A catalogue can be built in the following steps:

  • Put an object into S3 and then create an object from an S3 bucket in AWS Lambda. When an object is stored in a bucket, then an event is triggered. Here an event is a piece of code which can be invoked in any infrastructure the user is working on. This code is usually a logic written by the user for a specific application.
  • The code that is invoked can be used to extract metadata; the format of the stored object etc. The extracted object can be stored in a NoSQL database like Amazon DynamoDB.
  • This data can again be picked up by AWS lambda service and push it into an Elasticsearch which can be used by different teams to query data to skim through the catalogue.
  • These pipelines can be customised by the users and can use a different set of options in the pipeline.

Amazon lets the users/teams to access metadata through APIs by allowing them to build one on top of metadata. AWS’s API Gateway service can be used to build an API which in turn can be used to build a website which can be used for searching through the data lake.

These APIs connects the components on the backend like AWS Lambda or even EC2 or any public endpoint where the catalogue is built.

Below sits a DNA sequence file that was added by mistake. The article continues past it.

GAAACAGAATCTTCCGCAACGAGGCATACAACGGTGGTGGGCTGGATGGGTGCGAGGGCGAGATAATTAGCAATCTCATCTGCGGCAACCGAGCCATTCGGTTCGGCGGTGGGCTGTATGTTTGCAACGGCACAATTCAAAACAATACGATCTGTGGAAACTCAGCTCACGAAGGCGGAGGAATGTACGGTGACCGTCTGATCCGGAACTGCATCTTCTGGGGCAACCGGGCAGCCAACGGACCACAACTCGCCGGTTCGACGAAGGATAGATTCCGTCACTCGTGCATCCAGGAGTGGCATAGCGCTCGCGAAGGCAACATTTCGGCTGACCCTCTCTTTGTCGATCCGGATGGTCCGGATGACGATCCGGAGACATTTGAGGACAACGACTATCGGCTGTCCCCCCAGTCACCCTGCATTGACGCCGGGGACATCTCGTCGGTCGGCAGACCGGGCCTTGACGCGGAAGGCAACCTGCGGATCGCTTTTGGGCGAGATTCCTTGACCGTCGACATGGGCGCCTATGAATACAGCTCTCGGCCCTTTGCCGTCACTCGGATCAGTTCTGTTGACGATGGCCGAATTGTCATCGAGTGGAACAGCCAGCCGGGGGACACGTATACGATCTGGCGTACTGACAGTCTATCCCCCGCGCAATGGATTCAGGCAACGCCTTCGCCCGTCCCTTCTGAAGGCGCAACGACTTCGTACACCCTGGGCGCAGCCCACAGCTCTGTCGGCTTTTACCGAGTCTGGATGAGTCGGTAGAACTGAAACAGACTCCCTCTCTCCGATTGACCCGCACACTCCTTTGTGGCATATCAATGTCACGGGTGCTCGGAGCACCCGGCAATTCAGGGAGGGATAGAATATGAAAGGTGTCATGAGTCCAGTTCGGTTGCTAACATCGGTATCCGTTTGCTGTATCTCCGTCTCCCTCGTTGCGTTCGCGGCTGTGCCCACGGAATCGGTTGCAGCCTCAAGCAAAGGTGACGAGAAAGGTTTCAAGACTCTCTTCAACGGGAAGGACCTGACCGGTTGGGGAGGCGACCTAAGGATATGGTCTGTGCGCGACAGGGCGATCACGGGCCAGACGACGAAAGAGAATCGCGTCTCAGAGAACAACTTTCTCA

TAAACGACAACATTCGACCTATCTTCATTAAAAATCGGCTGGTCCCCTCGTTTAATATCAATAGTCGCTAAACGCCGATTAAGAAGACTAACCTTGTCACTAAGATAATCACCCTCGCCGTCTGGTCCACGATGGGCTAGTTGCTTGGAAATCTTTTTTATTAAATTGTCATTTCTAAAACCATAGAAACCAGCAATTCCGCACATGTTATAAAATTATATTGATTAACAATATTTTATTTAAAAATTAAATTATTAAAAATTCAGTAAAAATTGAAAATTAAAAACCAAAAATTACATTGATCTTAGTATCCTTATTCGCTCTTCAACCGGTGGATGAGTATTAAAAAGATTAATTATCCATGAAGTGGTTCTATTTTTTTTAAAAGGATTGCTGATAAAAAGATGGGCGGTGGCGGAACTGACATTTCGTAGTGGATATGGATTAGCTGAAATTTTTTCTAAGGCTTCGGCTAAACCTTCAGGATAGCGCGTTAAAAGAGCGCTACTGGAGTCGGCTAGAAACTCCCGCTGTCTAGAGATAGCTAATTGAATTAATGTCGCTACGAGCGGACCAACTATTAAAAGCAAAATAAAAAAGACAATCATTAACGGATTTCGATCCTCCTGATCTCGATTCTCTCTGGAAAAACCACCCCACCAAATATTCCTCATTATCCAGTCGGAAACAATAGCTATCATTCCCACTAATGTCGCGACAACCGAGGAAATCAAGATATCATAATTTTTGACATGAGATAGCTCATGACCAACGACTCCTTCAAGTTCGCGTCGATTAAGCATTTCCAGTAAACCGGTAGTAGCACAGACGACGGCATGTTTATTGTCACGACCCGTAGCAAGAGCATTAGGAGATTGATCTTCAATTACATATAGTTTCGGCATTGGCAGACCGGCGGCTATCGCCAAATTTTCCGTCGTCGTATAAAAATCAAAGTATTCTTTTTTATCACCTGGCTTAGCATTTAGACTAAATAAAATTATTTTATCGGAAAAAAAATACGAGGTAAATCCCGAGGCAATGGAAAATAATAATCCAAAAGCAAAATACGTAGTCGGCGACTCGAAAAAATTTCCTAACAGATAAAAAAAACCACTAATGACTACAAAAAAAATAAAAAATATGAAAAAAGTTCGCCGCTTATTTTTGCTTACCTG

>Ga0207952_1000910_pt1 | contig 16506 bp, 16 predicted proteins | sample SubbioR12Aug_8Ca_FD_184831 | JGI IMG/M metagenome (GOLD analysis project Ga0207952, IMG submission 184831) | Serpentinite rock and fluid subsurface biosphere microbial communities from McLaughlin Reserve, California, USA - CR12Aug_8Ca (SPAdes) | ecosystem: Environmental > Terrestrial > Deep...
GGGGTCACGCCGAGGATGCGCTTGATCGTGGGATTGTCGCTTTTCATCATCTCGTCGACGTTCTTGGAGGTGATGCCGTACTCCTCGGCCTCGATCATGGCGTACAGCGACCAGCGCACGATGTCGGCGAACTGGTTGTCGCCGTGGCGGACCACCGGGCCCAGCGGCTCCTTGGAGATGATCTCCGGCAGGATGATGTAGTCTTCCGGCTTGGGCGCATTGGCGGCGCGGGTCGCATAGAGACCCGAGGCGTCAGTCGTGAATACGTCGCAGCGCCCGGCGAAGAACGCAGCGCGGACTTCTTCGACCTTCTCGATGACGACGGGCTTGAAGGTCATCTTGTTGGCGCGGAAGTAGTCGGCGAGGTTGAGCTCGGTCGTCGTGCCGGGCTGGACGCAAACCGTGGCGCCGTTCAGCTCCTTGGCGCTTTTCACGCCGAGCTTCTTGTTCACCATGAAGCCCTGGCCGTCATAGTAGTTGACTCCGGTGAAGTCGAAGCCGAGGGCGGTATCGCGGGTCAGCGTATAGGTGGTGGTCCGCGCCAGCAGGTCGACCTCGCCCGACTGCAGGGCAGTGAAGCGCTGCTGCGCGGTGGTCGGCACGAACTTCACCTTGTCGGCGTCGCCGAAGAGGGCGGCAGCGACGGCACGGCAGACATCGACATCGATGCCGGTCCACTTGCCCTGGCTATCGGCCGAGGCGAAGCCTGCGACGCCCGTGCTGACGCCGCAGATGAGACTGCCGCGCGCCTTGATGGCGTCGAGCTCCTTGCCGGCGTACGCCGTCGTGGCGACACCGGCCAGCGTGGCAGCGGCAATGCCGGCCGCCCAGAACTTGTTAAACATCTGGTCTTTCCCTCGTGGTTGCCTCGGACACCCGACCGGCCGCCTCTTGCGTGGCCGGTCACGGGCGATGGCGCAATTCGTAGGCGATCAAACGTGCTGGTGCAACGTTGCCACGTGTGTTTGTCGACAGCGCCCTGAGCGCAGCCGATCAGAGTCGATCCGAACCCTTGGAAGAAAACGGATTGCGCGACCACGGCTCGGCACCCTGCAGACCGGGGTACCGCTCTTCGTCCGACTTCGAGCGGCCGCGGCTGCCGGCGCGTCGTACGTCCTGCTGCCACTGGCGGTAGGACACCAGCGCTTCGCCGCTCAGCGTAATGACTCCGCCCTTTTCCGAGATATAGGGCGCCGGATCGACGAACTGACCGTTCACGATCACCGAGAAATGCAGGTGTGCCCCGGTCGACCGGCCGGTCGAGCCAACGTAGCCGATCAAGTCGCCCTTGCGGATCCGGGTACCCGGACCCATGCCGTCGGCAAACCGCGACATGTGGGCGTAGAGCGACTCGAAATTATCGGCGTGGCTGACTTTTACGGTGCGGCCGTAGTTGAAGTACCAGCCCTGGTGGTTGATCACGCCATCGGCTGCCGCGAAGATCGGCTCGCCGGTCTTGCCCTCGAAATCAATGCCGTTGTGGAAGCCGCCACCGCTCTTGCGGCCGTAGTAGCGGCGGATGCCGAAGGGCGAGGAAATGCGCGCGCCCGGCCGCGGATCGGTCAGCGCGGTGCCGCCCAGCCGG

Processing data have different uses and different techniques for different entities. The tools which the data scientists find interesting might not be the same for Analysts.

AWS offers different processing and serving options like Amazon EMR, Redshift, Athena etc.

For example, Amazon EMR performs the following functions:

  • Manage Cluster platforms
  • Run Hadoop, Spark
  • Deploy and resize clusters
  • Cost-effectively process large amounts of data.

Whereas, Amazon Redshift offers faster and cheaper services; relational data warehouses, HDD and SSD platforms.

AWS supports the user by offering data lake solutions, which are an automated reference implementation that deploy a highly available, cost-effective data lake architecture on the AWS Cloud along with a user-friendly console for searching and requesting datasets.

Setting Up A Data Lake

  • Log in to the AWS Management Console and click the button below to launch the data-lake-deploy AWS CloudFormation template.
  • On the Select Template page, verify that you selected the correct template and choose Next.
  • On the Specify Details page, assign a name to your data lake solution stack.
  • Under Parameters, review the parameters for the template, and modify them as necessary
  • On the Review page, review and confirm the settings.
  • Choose Create to deploy the stack
  • Launching the stack will be followed with an email with a link to console.
  • After a successful set up of the password, the user can sign in to their respective console.

Check more about DATA LAKES management on AWS here

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Ram Sagar
I have a master's degree in Robotics and I write about machine learning advancements.